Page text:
Zoom Dysmorphia: Virtual meetings linked to negative self-image, increase in plastic surgery demand

[The Tribune report below describes an effect of the limitations in presence provided by video conferencing systems including Zoom. Coverage in health24 adds these details:

“Dr Benjamin Marcus, an author of another study that investigated self-observation, self-criticism and narcissism commented on the results of the study: ‘The Covid-19 pandemic has radically changed the frequency with which we are confronted with our own image. The shift to online work, learning, and even socialising has dramatically increased the time we have to observe ourselves.’


The phenomenon of Zoom Dysmorphia has been developing for a while. In an Allure article, which looked into plastic surgery during the pandemic, Jessica Weiser – a dermatologist in New York City – noted that people had started finding fault with their appearance on video even before the pandemic. ‘No one has ever really looked at themselves in this way – for this long, or this frequently – and I think that’s driving a lot of the demand,’ Jessica Weiser told Allure.”

The health24 story also refers to a 2018 Washington Post story about Snapchat Dysmorphia.

mindbodygreen provides “expert tips to help deal with Zoom Dysmorphia” (though it doesn’t mention the Zoom option to remove the user’s image; unfortunately it’s not possible to resize it to be less obtrusive).

In related developments, TechCrunch reports on L’Oreal’s new “virtual makeup,” though a reviewer at Gizmodo isn’t impressed. And a PR Newswire press release describes a new app  from EmbodyMe Inc. called xpression camera that “imprints the movements of your face and head onto anyone users want while they chat on Zoom, stream on Twitch, or create a YouTube video.”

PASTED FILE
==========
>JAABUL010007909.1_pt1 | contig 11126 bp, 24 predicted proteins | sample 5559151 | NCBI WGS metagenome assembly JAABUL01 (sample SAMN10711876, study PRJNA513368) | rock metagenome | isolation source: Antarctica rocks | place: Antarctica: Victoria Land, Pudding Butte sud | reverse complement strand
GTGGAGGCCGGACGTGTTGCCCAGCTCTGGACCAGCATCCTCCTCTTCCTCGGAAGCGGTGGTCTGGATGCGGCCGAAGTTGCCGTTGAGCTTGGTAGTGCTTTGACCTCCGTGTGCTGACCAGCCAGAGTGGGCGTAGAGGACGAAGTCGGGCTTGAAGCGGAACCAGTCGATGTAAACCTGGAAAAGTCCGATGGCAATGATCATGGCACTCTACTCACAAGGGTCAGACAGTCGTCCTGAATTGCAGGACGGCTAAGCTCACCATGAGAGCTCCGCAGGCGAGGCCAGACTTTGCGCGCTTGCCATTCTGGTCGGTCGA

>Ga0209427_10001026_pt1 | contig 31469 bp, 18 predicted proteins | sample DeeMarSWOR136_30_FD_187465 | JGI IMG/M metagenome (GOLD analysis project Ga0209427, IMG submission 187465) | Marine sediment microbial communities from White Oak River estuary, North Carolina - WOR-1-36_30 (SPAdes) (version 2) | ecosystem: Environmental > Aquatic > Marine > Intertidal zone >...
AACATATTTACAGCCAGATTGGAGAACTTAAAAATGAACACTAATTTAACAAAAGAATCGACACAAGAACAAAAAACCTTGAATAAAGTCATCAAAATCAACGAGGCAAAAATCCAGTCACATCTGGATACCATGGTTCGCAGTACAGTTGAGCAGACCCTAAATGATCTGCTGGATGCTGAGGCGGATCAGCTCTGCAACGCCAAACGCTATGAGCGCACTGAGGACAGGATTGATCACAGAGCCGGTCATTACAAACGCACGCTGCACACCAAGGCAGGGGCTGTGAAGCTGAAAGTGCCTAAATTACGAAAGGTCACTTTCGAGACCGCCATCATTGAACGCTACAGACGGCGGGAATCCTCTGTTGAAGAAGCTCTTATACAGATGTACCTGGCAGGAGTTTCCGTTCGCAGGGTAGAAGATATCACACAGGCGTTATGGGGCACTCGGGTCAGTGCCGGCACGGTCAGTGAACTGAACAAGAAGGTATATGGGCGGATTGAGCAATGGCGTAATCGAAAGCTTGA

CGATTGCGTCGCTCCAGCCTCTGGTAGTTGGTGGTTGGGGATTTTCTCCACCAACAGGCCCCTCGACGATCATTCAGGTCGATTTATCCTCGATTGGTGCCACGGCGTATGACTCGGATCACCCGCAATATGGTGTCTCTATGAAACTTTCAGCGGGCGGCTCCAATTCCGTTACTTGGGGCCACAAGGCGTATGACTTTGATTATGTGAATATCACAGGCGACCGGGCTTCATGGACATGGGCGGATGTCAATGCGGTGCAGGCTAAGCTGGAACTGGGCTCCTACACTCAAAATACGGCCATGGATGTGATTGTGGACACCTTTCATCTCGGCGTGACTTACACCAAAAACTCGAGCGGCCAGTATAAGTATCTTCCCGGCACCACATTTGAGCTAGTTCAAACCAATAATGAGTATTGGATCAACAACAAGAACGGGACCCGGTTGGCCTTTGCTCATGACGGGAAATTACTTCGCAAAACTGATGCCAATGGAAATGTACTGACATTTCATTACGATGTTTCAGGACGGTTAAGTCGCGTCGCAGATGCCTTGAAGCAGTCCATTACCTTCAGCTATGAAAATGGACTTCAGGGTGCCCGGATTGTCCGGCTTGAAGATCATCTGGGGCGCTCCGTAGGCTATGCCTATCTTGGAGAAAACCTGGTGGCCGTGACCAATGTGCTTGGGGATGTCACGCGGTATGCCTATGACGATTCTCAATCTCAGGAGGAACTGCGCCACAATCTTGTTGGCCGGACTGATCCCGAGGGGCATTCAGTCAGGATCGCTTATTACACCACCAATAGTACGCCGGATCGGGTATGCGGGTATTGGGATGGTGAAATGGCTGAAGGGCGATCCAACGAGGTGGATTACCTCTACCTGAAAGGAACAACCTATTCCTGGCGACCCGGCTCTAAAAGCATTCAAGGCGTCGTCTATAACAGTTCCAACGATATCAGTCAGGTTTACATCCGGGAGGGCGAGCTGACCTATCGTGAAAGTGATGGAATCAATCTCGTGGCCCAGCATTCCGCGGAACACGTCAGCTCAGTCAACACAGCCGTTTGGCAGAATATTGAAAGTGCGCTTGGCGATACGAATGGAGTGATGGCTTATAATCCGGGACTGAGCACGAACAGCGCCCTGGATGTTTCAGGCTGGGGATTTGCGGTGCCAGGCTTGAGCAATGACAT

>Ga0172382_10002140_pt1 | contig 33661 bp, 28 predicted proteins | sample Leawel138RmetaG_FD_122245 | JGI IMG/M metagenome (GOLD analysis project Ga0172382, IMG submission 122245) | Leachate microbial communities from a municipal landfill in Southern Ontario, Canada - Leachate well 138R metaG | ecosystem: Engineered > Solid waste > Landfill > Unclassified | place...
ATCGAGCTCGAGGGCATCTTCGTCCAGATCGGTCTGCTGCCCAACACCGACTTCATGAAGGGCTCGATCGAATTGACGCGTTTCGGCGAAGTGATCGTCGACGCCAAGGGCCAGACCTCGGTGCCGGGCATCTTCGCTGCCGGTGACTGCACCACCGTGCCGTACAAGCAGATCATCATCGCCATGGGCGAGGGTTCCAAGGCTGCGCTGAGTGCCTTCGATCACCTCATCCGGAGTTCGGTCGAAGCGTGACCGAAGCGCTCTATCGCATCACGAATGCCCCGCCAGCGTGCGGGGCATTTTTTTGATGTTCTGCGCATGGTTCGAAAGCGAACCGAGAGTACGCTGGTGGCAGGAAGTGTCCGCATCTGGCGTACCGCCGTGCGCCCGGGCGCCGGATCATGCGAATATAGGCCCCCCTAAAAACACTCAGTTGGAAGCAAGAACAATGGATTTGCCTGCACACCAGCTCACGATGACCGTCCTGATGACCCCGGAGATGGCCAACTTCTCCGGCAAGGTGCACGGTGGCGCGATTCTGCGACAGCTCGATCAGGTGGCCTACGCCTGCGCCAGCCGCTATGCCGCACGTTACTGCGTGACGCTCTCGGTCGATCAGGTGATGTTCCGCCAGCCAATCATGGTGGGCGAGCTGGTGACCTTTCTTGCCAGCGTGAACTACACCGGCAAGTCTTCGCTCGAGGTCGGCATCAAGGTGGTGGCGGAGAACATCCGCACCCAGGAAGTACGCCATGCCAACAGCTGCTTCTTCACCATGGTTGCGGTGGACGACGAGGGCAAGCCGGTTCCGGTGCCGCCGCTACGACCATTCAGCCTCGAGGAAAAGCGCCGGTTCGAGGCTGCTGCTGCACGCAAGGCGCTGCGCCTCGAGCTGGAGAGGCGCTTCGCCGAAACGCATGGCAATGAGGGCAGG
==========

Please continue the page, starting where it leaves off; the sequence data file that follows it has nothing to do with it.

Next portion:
[Image: Source: “Zoom And FaceTime Are The New Normal, But They’re Literally Making Me Sick – ‘Nothing incites my body dysmorphia more than seeing my own image on screen’” in HuffPost. Credit: Ponomariova_Maria via Getty Images.]

Zoom meetings linked to negative self-image, increase in plastic surgery demand, experts say

Researchers say a recent analysis of Google search trends during the pandemic showed the terms ‘acne’ and ‘hair loss’ are increasing in this newly virtual reality

November 16, 2020

Spending more time on virtual platforms could be affecting self-image of people and leading them to rush for facial treatments they may not have considered months before confronting a video screen, a new phenomenon called ‘Zoom Dysmorphia’, experts say.

Writing in the journal Facial Plastic Surgery & Aesthetic Medicine, the authors noted that the COVID-19 pandemic had seen a massive shift towards remote work and living, with people spending record amounts of time on virtual platforms with evidence indicating that these remote trends will persist even when conditions improve.

Zoom had allowed life to go on in an ever-changing world but may be affecting the way individuals view themselves, they said.

The authors noted a surge in patients citing their appearance on Zoom as a reason to seek care, particularly concerned with acne and wrinkles.

“A recent analysis of Google search trends during the pandemic showed the terms ‘acne’ and ‘hair loss’ are increasing in this newly virtual reality,” the researchers said.